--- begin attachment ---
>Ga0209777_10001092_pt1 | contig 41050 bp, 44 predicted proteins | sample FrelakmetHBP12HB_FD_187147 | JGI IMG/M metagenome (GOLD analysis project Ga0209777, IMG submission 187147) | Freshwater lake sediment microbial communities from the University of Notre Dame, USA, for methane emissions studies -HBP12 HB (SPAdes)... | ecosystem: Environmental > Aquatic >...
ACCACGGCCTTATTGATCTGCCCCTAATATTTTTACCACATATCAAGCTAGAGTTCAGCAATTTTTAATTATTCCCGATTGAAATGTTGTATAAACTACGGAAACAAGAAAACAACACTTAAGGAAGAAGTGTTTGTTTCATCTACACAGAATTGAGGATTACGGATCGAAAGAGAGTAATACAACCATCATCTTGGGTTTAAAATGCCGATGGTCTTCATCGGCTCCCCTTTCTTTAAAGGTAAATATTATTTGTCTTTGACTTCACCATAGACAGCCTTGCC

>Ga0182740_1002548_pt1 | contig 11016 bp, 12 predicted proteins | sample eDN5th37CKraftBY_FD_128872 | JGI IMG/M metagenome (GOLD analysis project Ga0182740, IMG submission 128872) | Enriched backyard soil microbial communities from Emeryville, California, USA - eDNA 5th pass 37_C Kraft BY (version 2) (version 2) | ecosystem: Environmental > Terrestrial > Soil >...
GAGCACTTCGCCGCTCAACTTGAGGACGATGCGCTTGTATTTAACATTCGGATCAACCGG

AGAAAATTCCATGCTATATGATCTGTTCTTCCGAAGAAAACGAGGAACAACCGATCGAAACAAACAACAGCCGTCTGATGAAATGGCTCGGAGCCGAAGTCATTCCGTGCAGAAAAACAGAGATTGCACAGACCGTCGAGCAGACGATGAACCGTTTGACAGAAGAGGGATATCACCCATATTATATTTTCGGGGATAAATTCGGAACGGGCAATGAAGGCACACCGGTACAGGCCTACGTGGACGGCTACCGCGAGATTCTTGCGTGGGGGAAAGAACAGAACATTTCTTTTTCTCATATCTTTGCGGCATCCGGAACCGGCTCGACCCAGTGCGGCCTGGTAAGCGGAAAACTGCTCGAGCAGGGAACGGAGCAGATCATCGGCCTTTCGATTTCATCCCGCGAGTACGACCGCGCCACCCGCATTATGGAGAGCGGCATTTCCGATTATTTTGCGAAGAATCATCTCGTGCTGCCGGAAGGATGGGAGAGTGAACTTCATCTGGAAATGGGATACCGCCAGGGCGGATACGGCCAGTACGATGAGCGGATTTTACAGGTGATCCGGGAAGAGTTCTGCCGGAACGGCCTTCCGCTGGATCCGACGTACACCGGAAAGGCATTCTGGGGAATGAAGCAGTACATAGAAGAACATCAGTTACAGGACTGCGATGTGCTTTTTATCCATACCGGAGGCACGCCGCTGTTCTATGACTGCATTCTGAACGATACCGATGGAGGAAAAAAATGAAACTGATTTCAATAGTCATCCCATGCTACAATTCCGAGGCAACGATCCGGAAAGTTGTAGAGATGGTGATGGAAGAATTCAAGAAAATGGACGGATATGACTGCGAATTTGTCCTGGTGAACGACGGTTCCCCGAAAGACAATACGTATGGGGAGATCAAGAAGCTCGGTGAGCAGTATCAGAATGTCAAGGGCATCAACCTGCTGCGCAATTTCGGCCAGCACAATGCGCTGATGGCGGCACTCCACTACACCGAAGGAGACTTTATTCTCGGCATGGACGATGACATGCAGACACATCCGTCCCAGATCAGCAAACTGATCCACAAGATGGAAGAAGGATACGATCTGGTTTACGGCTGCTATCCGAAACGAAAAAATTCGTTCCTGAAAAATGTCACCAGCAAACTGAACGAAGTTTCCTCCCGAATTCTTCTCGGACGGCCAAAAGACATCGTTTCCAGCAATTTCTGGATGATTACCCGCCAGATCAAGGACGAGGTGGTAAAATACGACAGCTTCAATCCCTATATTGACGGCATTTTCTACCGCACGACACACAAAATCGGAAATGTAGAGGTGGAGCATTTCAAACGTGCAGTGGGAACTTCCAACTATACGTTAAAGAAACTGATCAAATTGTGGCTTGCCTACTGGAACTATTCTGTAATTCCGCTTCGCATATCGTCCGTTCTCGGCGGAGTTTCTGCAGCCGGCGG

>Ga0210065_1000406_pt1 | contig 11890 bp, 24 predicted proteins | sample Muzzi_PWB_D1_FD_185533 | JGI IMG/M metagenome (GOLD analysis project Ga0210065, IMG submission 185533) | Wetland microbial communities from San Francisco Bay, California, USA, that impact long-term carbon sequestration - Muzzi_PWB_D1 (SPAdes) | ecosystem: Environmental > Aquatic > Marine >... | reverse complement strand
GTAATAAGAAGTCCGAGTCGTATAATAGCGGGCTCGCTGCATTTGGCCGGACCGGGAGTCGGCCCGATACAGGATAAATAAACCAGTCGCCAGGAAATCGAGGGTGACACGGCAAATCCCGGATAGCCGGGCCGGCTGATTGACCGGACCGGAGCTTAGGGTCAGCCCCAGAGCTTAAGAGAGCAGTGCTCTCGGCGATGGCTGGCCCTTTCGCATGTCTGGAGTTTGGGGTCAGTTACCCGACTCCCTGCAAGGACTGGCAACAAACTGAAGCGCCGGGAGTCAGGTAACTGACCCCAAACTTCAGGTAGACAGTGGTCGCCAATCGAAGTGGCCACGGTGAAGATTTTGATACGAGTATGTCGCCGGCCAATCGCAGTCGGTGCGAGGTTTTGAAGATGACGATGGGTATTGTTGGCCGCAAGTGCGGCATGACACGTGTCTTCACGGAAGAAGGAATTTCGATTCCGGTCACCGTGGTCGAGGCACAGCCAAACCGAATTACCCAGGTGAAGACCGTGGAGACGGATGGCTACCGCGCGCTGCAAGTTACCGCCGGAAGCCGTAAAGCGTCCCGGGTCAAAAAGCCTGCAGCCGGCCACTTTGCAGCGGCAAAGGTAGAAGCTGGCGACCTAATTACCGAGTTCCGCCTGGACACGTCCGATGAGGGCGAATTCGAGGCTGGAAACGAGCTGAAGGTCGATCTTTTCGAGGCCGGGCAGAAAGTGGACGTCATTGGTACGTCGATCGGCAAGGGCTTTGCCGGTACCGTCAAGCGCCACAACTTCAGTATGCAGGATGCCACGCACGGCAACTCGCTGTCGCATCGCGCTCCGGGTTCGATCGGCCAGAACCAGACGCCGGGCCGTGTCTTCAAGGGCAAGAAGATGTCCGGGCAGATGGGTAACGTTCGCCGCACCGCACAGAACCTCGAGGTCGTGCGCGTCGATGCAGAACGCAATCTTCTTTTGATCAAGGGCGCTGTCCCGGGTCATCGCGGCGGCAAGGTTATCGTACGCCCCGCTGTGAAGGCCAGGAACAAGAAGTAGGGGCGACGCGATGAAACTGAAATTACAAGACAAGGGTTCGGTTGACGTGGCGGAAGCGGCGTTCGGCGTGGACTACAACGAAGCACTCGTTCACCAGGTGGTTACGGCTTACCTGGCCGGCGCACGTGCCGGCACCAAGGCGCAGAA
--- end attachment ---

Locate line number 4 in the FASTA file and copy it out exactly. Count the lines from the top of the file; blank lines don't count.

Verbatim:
GAGCACTTCGCCGCTCAACTTGAGGACGATGCGCTTGTATTTAACATTCGGATCAACCGG